Stocks

Analyst Forecast Skewness And Cross Section Stock Returns

Analyst Forecast Skewness and Cross Section Stock Returns via SSRN

Cai Zhu

Hong Kong University of Science & Technology – School of Business and Management

May 5, 2015

Abstract:

In the paper, we show a significant economic linkage between analyst EPS forecast skewness and cross section stock returns. The effect on stock return of our skewness measure is quite different from that based on skewness calculated from options or high frequency data. Literature shows that, using such skewness as a signal, trading profit is generated mostly from over-valued stocks with high positive skewness, which is consistent with Barberis and Huang (2008)’s lottery arguments. However, we find that for our analyst forecast skewness, trading profit mainly comes from those stocks with negative skewness. Long-short strategy purchasing stocks with low forecast skewness and shorting those with high forecast skewness earns annualized abnormal returns 11% with sharpe ratio 0.64. Our study suggests that negative skewness stocks tend to be undervalued (risk-adjusted returns for negative skewness stocks are significantly positive), while stocks with high positive skewness have fair prices (risk-adjusted returns for positive skewness stocks are not significant). Our empirical results are closely related with investors learning behavior and consistent with Veronesi (1999) theory. In the model, Veronesi shows that when investors cannot observe cash flow growth rate, they tend to overreact to bad news, push current stock price down, such behavior will lead to higher future stock returns. Our results also hold when using robust skewness defined as the gap between analyst EPS forecast mean and median.

Analyst Forecast Skewness And Cross Section Stock Returns – Introduction

There is a long history for studies on higher moments in returns. Researchers such as Rubinstein (1973) and Kraus and Litzenberger (1976, 1983) develop models of expected returns that incorporate skewness. In these models, the higher moments that are relevant for individual securities are co-moments with the aggregate market portfolio. Harvey and Siddique (2000) explore both skewness and co-skewness and test whether co-skewness is priced, and Dittmar (2002) tests whether a security co-skewness and co-kurtosis with the market portfolio might influence investors expected returns.

More recent, empirical work provides evidence that, besides co-movement with market, higher moments of the return distribution themselves are important in pricing securities. Works of Barberis and Huang (2008) and Brunnermeier, Gollier, and Parker (2007), together with the empirical evidence presented in Mitton and Vorkink (2007) and Boyer, Mitton, and Vorkink (2010) imply that the skewness of individual securities may also influence investors portfolio decisions. Investors prefer positive skewness assets based on speculative desire, and such preference increases demand, pushes current price high and generate lower future returns. Not only for stock returns, Boyer and Vorkink (2014) also find support for such theory from option returns.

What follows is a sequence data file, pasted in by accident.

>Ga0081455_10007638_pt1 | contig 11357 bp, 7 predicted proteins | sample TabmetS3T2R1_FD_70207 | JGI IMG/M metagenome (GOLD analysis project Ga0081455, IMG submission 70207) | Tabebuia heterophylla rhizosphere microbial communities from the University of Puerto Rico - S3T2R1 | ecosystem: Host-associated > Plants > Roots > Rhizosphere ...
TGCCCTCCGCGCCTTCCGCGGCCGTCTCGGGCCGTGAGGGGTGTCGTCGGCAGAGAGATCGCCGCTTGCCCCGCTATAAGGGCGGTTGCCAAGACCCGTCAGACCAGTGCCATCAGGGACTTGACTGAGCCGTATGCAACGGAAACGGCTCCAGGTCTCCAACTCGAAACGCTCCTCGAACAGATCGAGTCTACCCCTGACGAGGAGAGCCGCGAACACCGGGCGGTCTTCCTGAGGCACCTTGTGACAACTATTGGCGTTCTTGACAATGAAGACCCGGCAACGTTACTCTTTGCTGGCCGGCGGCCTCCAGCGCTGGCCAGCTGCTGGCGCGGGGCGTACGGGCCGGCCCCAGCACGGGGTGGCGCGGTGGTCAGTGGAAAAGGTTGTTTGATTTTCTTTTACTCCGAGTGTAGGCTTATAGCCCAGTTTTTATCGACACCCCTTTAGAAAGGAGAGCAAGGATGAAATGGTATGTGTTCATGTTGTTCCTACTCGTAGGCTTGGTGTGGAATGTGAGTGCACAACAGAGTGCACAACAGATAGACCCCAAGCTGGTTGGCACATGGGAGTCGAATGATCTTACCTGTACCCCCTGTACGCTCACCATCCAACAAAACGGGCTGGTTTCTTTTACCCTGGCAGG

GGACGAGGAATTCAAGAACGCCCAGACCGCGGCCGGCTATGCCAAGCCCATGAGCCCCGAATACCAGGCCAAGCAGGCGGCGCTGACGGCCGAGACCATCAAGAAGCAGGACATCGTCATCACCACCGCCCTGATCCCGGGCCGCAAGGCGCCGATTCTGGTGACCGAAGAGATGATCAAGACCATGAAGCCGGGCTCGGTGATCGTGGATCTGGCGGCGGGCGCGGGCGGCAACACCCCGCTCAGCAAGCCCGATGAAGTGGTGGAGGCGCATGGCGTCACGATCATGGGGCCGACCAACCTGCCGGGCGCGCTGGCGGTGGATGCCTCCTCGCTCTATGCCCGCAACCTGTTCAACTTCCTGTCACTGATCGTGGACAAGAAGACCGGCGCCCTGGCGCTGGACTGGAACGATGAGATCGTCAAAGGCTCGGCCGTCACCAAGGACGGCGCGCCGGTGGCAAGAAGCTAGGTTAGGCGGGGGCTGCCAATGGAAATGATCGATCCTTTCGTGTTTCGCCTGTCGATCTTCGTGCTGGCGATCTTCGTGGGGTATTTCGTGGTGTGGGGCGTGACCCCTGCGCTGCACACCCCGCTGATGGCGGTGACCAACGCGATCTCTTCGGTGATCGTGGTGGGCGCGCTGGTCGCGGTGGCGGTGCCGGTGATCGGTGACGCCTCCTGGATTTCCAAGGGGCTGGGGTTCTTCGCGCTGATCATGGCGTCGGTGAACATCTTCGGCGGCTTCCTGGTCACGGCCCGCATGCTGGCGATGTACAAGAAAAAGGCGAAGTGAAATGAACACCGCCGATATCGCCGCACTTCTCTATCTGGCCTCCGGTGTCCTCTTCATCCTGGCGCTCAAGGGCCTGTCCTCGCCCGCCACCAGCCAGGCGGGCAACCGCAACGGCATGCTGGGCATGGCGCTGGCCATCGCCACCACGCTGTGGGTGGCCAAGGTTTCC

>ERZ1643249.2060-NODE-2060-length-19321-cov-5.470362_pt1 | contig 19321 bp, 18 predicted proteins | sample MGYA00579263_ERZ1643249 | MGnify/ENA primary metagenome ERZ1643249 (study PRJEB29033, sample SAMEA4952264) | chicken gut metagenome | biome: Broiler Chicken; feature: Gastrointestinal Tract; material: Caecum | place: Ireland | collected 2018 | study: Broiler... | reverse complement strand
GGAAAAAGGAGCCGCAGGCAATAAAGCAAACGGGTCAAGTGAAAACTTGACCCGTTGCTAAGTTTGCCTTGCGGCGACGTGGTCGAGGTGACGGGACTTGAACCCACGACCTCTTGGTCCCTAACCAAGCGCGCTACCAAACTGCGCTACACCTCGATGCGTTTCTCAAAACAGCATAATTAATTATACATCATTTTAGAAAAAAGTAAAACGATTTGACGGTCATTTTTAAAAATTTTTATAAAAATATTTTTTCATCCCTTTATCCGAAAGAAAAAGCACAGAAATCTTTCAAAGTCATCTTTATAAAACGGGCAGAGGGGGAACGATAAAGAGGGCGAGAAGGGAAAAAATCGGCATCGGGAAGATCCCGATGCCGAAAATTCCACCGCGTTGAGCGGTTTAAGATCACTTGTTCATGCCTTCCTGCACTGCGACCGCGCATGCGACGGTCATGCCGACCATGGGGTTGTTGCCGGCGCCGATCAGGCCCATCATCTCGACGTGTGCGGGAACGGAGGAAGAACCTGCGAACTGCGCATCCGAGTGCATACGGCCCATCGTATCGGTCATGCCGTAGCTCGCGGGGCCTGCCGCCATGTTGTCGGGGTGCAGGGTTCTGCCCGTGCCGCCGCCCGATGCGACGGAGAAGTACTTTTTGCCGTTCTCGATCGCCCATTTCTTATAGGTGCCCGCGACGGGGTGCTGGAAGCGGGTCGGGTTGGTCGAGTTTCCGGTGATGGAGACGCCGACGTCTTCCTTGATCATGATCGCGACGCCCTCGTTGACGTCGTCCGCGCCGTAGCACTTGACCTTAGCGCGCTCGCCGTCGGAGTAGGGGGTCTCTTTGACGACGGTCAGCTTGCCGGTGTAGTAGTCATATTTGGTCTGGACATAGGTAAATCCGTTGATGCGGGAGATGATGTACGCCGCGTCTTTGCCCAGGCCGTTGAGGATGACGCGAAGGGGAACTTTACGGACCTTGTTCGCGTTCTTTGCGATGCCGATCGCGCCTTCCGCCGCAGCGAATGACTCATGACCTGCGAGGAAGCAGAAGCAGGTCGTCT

In this paper, we consider a different measure for skewness: analyst EPS forecast skewness. Such skewness proxy is different from most widely used measures in literature fundamentally, such as realized skewness from tick-by-tick data (Amaya, Christoffersen, Jcobs, and Vasquez, 2015) and risk neutral skewness from option data (Conrad, Dittmar and Ghysels, 2013). Our measure is skewness in analysts’ belief, which is closely related to firm fundamentals, since analysts use fundamental data heavily to predict future earnings.

Different sources of skewness may have different effects on asset returns. Our findings are significantly distinct from common wisdom in many papers, representing by Barberis and Huang (2008). Such branch of literature shows that, using skewness from return distribution as a signal, trading profit is generated mostly from over-valued stocks with high positive skewness, due to lottery property. However, we find that for our analyst forecast skewness, trading profit mainly comes from those stocks with negative skewness. Long-short strategy purchasing stocks with low forecast skewness and shorting those with high forecast skewness earns annualized abnormal returns 11% with sharpe ratio 0.64. Our study suggests that negative skewness stocks tend to be undervalued (risk-adjusted returns for negative skewness stocks are significantly positive), while stocks with high positive skewness have fair prices (risk-adjusted returns for positive skewness stocks are not significant). Our empirical results are closely related with investors learning behavior and consistent with Veronesi (1999) theory. In the model, Veronesi shows that when investors cannot observe cash  ow growth rate, they tend to overreact to bad news, push current stock price down, such behavior will lead to higher future stock returns.

Stock Returns

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